In this study, we found relatively high variability in acceptability of indoor residual spraying across different settings. The acceptability level of IRS varies from one setting to another based on different influencing factors. In this current study the highest variability of acceptability was as high as 70% to as low as 3%. The probable factors that may have led to extremely low acceptability levels of IRS is that the cluster with the lowest level of acceptability is in the outskirts of the district and mainly rural, hence the information, education and communication from the health facility in the district is more likely to be shared around communities near the hospital which tend to have a high uptake compared to hard-to-reach areas. The cluster which had high level of acceptability is near the hospital and information concerning malaria and IRS is easily accessible and is more modernized. This finding indicate that the difference may be attributed to the differences in the community settings and understanding of information education regarding indoor residual spraying. A study to identify community knowledge and acceptance of indoor residual spraying found that most participants who accepted the spraying were happy that the intervention was being done to combat malaria in their communities, but participants in some geographic areas felt it had limited effectiveness or safety. Additionally, participants from rural areas and whose homes had not previously been sprayed prior to their acceptance of the campaign were generally more satisfied and perceived IRS as more effective than those participants from urban areas [24]. The implication of this finding is that combating malaria in these communities may remain a challenge. Therefore, there is need to reinforce information, education and communication on indoor residual spraying.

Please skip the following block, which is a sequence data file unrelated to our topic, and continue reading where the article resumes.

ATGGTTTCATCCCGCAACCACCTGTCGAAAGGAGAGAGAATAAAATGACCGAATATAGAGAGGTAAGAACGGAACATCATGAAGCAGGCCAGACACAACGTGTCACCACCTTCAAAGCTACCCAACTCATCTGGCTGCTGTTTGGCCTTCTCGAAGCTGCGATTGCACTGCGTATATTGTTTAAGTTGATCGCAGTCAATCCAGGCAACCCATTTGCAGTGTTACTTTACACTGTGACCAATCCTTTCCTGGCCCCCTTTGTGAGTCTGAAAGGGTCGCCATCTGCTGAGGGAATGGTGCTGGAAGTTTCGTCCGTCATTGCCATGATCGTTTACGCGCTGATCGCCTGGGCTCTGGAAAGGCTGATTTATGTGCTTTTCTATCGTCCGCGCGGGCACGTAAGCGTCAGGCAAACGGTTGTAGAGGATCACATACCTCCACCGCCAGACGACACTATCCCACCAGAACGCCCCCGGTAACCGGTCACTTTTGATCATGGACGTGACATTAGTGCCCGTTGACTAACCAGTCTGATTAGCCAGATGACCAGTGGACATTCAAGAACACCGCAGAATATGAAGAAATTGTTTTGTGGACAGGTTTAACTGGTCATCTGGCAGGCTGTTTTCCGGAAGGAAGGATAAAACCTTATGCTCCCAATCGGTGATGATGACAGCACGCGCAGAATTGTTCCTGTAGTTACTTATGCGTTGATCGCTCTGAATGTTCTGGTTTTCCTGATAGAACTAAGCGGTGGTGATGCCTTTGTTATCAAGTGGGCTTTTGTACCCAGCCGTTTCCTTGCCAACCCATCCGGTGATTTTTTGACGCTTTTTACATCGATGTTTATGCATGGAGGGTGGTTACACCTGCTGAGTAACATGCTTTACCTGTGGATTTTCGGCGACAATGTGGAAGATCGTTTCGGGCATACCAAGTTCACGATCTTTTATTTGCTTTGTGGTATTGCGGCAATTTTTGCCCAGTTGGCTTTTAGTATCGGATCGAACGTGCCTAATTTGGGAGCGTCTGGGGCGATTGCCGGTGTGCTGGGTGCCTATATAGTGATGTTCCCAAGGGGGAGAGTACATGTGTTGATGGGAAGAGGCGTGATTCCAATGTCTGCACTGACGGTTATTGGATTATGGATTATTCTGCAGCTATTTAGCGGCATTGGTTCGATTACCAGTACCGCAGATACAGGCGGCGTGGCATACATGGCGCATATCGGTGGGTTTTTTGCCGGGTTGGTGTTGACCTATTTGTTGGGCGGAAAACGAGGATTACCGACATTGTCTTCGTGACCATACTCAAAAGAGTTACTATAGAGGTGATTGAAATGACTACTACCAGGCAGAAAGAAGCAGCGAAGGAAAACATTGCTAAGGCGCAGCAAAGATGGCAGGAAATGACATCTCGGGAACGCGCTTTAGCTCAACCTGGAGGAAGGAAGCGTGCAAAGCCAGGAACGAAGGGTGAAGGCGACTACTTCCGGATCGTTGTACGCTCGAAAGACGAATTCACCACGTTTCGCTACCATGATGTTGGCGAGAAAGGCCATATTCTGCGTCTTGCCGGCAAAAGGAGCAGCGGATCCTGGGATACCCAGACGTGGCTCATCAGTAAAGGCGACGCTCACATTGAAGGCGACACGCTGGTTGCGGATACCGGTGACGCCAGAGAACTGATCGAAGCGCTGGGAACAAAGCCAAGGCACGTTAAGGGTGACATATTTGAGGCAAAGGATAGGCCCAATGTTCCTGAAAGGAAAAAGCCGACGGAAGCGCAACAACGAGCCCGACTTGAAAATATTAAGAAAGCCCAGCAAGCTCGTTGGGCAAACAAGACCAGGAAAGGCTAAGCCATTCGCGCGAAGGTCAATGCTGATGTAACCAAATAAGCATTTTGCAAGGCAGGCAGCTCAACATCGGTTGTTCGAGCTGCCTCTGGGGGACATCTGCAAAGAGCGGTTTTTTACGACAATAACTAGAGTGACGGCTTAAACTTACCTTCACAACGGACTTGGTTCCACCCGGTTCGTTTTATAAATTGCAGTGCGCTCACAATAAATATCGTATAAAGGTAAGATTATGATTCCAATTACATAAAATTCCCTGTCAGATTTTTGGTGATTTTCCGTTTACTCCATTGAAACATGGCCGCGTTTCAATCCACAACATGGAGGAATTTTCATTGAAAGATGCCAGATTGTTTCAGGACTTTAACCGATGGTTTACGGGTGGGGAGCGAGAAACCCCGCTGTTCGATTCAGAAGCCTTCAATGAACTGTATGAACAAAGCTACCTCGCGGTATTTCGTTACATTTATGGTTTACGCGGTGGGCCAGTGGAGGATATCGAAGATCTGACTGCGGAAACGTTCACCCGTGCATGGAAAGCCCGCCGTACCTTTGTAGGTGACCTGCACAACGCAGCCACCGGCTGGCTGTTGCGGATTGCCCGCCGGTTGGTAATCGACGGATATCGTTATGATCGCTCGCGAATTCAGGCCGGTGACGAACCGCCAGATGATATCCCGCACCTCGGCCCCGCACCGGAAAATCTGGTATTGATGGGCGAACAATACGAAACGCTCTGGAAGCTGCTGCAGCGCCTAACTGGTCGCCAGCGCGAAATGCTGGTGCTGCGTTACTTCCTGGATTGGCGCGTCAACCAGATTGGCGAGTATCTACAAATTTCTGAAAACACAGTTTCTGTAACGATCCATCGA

There are several household factors that contribute to acceptability of IRS, among the factors is timing of spraying, this current study revealed that timing of spraying has an impact on acceptance of IRS, these findings indicate that appropriate timing of spraying during the campaign can improve the acceptance of IRS intervention. A study on acceptability and perceived side effects of insecticide IRS found that timing of the spraying period is important in the implementation of IRS program and refusal rate to have the housing units sprayed, were high if the period is ill timed [14]. Therefore, combating Malaria, based on IRS is associated with willingness of households to accept the spraying of residual insecticides during the spraying campaign [25].

Positive or good attitude towards IRS program is key in acceptance of IRS intervention [24]. For example, a study in Uganda found that respondents with positive attitude were more likely to accept IRS intervention [26]. Similarly, this study found that those with positive attitude had higher odds of acceptability than those with negative attitude. Reports suggests that attitudes and misconceptions related to acceptance or refusal of IRS found that knowledge and perception towards malaria lay a groundwork for acceptance or non-acceptance of malaria interventions [27]. Others have reported that prior IRS experience, impacts a negative attitude towards IRS as refusal was because they did not feel that the past campaigns were as effective as had been promised [24]. However, certain behavior such as modification of the wall surface post IRS has potential to reduce actual IRS effectiveness and impact as fewer people are truly protected by IRS [28].